Research/literature evidence Prevention and Early Intervention Strategy.

Otago Method /Cognitive Stimulation Therapy (CST) efficacy information.


Edinburgh Falls Report 2022-23 NHS Lothian Analytical Services (attachment)

The closure of this service potentially impacts the prevention and early intervention strategy unless alternative intervention can be identified for those receiving and waiting for the service.

Strategic priority one: Prevention and early intervention – Edinburgh Health & Social Care Partnership (

·       Does the ‘Otago exercise programme’ reduce mortality and falls in older adults?: a systematic review and meta-analysis | Age and Ageing | Oxford Academic (

·       Efficacy of an evidence-based cognitive stimulation therapy programme for people with dementia: randomised controlled trial – PubMed (


Outcome measures are completed for everyone taking part in the programme which captures progress and setbacks. This includes what the person has linked into, when completing Be Able. Where appropriate an informal 12-week review takes place with people who completed Be Able which enables us to establish how things have been since completing and offer advice and information.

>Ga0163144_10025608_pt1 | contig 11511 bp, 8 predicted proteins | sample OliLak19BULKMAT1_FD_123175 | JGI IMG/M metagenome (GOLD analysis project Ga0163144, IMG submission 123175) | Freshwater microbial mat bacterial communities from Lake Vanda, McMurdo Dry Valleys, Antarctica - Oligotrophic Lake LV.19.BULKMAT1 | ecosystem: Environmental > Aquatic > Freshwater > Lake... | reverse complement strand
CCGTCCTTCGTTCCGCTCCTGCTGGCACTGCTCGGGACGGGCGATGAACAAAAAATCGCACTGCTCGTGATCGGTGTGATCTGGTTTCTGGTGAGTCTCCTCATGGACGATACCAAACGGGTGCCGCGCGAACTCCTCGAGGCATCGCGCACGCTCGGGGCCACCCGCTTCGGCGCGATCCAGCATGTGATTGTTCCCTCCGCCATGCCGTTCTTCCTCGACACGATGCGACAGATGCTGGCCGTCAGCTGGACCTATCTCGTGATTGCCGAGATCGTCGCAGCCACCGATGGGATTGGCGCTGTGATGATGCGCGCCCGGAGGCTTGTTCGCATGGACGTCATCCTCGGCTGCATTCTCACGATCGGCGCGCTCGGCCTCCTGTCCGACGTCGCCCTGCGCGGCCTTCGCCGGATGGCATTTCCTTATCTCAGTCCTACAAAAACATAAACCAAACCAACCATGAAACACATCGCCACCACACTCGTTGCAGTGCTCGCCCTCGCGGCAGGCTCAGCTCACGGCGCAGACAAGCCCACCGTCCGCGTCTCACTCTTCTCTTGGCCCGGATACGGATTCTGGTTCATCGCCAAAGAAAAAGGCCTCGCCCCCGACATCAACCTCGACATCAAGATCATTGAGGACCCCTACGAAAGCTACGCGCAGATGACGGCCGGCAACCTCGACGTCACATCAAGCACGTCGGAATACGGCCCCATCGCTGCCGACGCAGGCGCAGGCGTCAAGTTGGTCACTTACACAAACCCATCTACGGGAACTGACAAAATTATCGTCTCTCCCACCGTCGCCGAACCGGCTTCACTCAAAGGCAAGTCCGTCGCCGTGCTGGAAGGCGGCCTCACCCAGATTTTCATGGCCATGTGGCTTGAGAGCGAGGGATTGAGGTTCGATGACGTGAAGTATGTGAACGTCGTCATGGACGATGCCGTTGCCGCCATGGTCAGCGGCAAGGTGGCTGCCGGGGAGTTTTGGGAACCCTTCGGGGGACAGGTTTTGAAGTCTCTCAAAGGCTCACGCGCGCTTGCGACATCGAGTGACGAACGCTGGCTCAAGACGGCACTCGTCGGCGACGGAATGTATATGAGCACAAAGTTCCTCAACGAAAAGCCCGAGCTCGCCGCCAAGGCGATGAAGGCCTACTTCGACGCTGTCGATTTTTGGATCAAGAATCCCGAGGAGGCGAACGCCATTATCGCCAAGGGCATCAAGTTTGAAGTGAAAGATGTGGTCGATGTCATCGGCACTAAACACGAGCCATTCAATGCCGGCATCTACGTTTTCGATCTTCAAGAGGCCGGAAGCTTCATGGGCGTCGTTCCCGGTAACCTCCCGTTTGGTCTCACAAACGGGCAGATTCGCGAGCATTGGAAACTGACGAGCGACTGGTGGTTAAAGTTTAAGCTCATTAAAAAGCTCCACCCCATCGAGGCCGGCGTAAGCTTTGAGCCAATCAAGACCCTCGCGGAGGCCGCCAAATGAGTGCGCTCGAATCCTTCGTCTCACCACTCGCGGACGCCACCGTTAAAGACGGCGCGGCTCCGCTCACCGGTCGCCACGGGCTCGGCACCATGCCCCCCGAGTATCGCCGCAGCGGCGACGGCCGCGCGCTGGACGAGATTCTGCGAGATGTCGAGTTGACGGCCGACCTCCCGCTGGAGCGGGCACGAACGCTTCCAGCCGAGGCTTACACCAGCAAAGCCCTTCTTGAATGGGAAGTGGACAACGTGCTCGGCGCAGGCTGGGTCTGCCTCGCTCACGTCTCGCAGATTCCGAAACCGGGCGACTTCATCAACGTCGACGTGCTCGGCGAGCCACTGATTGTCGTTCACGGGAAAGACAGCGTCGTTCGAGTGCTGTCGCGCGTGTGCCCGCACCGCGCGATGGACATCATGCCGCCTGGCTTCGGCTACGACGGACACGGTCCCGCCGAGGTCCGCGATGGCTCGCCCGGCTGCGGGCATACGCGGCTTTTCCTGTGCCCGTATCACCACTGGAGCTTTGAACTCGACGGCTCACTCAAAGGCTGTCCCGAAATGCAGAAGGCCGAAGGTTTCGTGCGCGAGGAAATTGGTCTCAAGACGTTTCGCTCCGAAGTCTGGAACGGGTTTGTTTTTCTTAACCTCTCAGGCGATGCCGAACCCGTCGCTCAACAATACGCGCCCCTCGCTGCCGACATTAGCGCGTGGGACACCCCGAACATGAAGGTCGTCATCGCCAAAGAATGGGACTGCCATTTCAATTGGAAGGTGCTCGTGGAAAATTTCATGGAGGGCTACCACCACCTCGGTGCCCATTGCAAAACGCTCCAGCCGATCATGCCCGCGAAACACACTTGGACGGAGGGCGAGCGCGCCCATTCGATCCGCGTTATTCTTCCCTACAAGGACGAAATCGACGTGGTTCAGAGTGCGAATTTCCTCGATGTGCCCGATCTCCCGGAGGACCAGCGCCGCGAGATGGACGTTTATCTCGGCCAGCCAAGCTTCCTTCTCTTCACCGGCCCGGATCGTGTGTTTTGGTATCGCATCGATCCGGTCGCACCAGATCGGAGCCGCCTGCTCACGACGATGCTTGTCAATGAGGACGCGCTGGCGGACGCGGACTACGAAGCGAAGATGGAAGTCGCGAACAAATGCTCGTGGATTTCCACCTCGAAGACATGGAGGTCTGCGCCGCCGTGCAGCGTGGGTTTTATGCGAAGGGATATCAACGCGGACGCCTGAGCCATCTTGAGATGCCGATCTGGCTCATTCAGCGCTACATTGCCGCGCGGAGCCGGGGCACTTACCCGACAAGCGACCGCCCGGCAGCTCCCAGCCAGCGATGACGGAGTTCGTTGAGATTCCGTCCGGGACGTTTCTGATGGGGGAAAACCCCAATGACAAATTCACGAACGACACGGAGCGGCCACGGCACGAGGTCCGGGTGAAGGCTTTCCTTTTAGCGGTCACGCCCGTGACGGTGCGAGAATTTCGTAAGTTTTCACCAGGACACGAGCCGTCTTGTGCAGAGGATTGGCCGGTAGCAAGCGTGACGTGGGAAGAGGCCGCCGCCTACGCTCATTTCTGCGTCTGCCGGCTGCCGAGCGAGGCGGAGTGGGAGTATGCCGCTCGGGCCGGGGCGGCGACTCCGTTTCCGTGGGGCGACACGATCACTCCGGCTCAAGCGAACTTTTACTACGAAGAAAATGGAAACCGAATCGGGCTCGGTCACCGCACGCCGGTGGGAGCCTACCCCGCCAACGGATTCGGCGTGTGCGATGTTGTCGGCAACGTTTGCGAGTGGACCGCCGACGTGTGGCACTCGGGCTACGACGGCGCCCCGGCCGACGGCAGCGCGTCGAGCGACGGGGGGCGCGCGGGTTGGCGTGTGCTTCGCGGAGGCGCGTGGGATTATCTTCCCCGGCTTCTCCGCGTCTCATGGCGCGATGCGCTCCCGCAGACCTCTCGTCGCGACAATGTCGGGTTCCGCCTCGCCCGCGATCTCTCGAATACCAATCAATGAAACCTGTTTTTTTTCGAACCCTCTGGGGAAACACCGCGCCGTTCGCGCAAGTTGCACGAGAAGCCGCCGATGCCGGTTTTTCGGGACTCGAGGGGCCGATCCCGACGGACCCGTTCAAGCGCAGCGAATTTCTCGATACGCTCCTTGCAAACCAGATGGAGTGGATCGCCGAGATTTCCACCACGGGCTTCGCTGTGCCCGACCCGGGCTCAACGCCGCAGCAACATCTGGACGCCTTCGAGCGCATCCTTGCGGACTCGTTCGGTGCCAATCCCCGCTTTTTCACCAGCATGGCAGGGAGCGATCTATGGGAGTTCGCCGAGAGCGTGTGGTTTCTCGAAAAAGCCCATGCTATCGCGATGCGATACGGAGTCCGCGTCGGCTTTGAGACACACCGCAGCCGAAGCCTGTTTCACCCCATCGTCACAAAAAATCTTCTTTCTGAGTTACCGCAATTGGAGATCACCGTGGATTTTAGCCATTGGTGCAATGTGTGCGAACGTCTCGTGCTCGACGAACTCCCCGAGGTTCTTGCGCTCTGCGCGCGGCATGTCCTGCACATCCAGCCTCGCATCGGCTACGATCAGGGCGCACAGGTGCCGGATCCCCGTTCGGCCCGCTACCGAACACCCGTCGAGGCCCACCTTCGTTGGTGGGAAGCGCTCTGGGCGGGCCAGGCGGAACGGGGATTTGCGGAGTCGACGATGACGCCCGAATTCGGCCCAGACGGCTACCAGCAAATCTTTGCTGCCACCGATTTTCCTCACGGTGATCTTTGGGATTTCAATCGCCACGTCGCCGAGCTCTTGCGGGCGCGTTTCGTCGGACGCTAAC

Showing data for residents in Edinburgh aged 50+ attending NHS Lothian A&E departments due to a fall. On average 478 falls related admissions per month following attendance at A&E.

Public/patient/client experience information Care Inspectorate (CI) Inspection Reports for Be Able North and South

Be Able Team Feedback

CI Inspection (Be Able North) undertaken in 2023. Be Able North is a registered service as a provider of reablement activities, active since 2002. InspectionReport-316718.pdf

Be Able South inspection report is published here Find care (

A service evaluation/impact report hasn’t been completed since the pandemic and since change of service delivery.

The team do carry out participants and/or their carers questionnaire. Be Able also offers carers/family members the opportunity to participate in a carers support group, facilitated by OT’s and staff where we offer advice and information to people facing the same challenges, such as supporting individuals with new behaviours linked to dementia or having a recent diagnosis.

Please see attached participant feedback evidence.

Evidence of inclusive engagement of people who use the service and involvement findings Care Inspectorate Inspection Report(s)

Individual satisfaction survey

Inspection report for Be Able North and South as above.

Individual questionnaires shared for some individuals receiving the service and including some feedback from unpaid carers/families.

Evidence of unmet need Chief AHP Lead Budget Savings Development Proposal.

Edinburgh Integration Joint Board Strategic Plan (2019-2022)

The current waiting list for the Be Able service (at 22/01/24) is 301 people.

Details the health needs and priorities for the people of Edinburgh

Strategic-Plan-2019-2022-1.pdf (

Good practice guidelines Chief AHP Lead Budget Savings Development Proposal

Scottish Government National falls and fracture prevention strategy 2019-2024

Scottish Government Dementia Strategy Scotland 2023

Be Able supports current thinking in falls prevention.

Ambition 2. Build resilience at population level – National falls and fracture prevention strategy 2019-2024 draft: consultation – (